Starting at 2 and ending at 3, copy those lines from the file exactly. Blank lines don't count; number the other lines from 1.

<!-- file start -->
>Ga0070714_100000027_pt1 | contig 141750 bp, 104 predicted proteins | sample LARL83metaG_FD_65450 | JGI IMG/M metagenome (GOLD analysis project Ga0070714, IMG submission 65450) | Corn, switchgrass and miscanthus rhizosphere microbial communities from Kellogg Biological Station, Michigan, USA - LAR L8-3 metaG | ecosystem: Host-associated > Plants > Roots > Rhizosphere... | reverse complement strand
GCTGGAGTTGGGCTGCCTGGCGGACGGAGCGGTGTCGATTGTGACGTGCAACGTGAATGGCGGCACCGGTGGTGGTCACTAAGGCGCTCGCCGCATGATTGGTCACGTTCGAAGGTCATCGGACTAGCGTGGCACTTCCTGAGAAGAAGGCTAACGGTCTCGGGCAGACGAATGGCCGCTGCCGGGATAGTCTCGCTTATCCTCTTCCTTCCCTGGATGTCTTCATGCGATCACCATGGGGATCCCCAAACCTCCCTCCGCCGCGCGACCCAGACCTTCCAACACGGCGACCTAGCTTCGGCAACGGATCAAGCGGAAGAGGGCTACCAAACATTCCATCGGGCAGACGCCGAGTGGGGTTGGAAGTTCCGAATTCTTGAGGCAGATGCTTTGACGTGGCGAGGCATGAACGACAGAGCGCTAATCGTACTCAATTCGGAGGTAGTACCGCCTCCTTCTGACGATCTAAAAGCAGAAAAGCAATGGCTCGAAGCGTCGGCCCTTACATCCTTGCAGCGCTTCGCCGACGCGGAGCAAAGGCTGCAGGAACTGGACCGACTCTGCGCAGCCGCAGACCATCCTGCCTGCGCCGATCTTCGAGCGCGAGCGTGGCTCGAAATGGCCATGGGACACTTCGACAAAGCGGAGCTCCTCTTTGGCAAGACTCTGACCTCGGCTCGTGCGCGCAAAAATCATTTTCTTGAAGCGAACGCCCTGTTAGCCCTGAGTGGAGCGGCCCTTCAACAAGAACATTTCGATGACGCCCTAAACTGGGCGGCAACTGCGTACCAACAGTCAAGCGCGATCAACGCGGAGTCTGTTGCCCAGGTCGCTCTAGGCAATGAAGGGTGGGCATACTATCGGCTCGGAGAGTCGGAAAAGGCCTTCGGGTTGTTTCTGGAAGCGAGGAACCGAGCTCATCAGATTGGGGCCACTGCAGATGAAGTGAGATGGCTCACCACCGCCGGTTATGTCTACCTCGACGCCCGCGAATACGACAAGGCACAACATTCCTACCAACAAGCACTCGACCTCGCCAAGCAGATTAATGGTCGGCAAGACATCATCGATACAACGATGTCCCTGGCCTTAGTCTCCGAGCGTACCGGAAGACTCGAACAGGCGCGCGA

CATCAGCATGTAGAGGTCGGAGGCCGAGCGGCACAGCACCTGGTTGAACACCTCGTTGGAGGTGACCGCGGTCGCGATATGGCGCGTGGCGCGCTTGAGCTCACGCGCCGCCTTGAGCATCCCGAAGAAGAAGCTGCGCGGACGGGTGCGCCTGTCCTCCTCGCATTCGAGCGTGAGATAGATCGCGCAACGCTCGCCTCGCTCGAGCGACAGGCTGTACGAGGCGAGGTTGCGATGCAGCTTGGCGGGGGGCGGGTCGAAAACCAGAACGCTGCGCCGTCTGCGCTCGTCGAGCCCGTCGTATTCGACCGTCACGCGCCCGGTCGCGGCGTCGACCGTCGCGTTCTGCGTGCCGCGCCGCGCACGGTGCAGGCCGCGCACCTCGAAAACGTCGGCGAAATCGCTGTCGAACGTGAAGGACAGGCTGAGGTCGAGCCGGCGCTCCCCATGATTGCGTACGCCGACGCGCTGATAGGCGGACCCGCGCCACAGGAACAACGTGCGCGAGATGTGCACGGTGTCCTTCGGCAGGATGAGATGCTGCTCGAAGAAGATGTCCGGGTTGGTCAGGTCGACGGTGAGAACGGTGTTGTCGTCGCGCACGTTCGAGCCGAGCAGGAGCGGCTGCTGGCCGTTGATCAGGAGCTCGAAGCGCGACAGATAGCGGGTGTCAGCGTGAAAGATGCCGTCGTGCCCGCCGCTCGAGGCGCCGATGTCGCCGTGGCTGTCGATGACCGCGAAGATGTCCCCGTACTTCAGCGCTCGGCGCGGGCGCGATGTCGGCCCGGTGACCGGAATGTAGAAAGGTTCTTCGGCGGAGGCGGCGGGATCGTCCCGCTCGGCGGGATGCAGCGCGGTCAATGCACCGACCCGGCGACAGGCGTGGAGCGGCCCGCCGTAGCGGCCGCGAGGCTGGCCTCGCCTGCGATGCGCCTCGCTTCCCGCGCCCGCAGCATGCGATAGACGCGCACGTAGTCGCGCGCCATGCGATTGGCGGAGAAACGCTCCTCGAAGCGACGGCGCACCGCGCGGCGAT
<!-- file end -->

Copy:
GCTGGAGTTGGGCTGCCTGGCGGACGGAGCGGTGTCGATTGTGACGTGCAACGTGAATGGCGGCACCGGTGGTGGTCACTAAGGCGCTCGCCGCATGATTGGTCACGTTCGAAGGTCATCGGACTAGCGTGGCACTTCCTGAGAAGAAGGCTAACGGTCTCGGGCAGACGAATGGCCGCTGCCGGGATAGTCTCGCTTATCCTCTTCCTTCCCTGGATGTCTTCATGCGATCACCATGGGGATCCCCAAACCTCCCTCCGCCGCGCGACCCAGACCTTCCAACACGGCGACCTAGCTTCGGCAACGGATCAAGCGGAAGAGGGCTACCAAACATTCCATCGGGCAGACGCCGAGTGGGGTTGGAAGTTCCGAATTCTTGAGGCAGATGCTTTGACGTGGCGAGGCATGAACGACAGAGCGCTAATCGTACTCAATTCGGAGGTAGTACCGCCTCCTTCTGACGATCTAAAAGCAGAAAAGCAATGGCTCGAAGCGTCGGCCCTTACATCCTTGCAGCGCTTCGCCGACGCGGAGCAAAGGCTGCAGGAACTGGACCGACTCTGCGCAGCCGCAGACCATCCTGCCTGCGCCGATCTTCGAGCGCGAGCGTGGCTCGAAATGGCCATGGGACACTTCGACAAAGCGGAGCTCCTCTTTGGCAAGACTCTGACCTCGGCTCGTGCGCGCAAAAATCATTTTCTTGAAGCGAACGCCCTGTTAGCCCTGAGTGGAGCGGCCCTTCAACAAGAACATTTCGATGACGCCCTAAACTGGGCGGCAACTGCGTACCAACAGTCAAGCGCGATCAACGCGGAGTCTGTTGCCCAGGTCGCTCTAGGCAATGAAGGGTGGGCATACTATCGGCTCGGAGAGTCGGAAAAGGCCTTCGGGTTGTTTCTGGAAGCGAGGAACCGAGCTCATCAGATTGGGGCCACTGCAGATGAAGTGAGATGGCTCACCACCGCCGGTTATGTCTACCTCGACGCCCGCGAATACGACAAGGCACAACATTCCTACCAACAAGCACTCGACCTCGCCAAGCAGATTAATGGTCGGCAAGACATCATCGATACAACGATGTCCCTGGCCTTAGTCTCCGAGCGTACCGGAAGACTCGAACAGGCGCGCGA

CATCAGCATGTAGAGGTCGGAGGCCGAGCGGCACAGCACCTGGTTGAACACCTCGTTGGAGGTGACCGCGGTCGCGATATGGCGCGTGGCGCGCTTGAGCTCACGCGCCGCCTTGAGCATCCCGAAGAAGAAGCTGCGCGGACGGGTGCGCCTGTCCTCCTCGCATTCGAGCGTGAGATAGATCGCGCAACGCTCGCCTCGCTCGAGCGACAGGCTGTACGAGGCGAGGTTGCGATGCAGCTTGGCGGGGGGCGGGTCGAAAACCAGAACGCTGCGCCGTCTGCGCTCGTCGAGCCCGTCGTATTCGACCGTCACGCGCCCGGTCGCGGCGTCGACCGTCGCGTTCTGCGTGCCGCGCCGCGCACGGTGCAGGCCGCGCACCTCGAAAACGTCGGCGAAATCGCTGTCGAACGTGAAGGACAGGCTGAGGTCGAGCCGGCGCTCCCCATGATTGCGTACGCCGACGCGCTGATAGGCGGACCCGCGCCACAGGAACAACGTGCGCGAGATGTGCACGGTGTCCTTCGGCAGGATGAGATGCTGCTCGAAGAAGATGTCCGGGTTGGTCAGGTCGACGGTGAGAACGGTGTTGTCGTCGCGCACGTTCGAGCCGAGCAGGAGCGGCTGCTGGCCGTTGATCAGGAGCTCGAAGCGCGACAGATAGCGGGTGTCAGCGTGAAAGATGCCGTCGTGCCCGCCGCTCGAGGCGCCGATGTCGCCGTGGCTGTCGATGACCGCGAAGATGTCCCCGTACTTCAGCGCTCGGCGCGGGCGCGATGTCGGCCCGGTGACCGGAATGTAGAAAGGTTCTTCGGCGGAGGCGGCGGGATCGTCCCGCTCGGCGGGATGCAGCGCGGTCAATGCACCGACCCGGCGACAGGCGTGGAGCGGCCCGCCGTAGCGGCCGCGAGGCTGGCCTCGCCTGCGATGCGCCTCGCTTCCCGCGCCCGCAGCATGCGATAGACGCGCACGTAGTCGCGCGCCATGCGATTGGCGGAGAAACGCTCCTCGAAGCGACGGCGCACCGCGCGGCGAT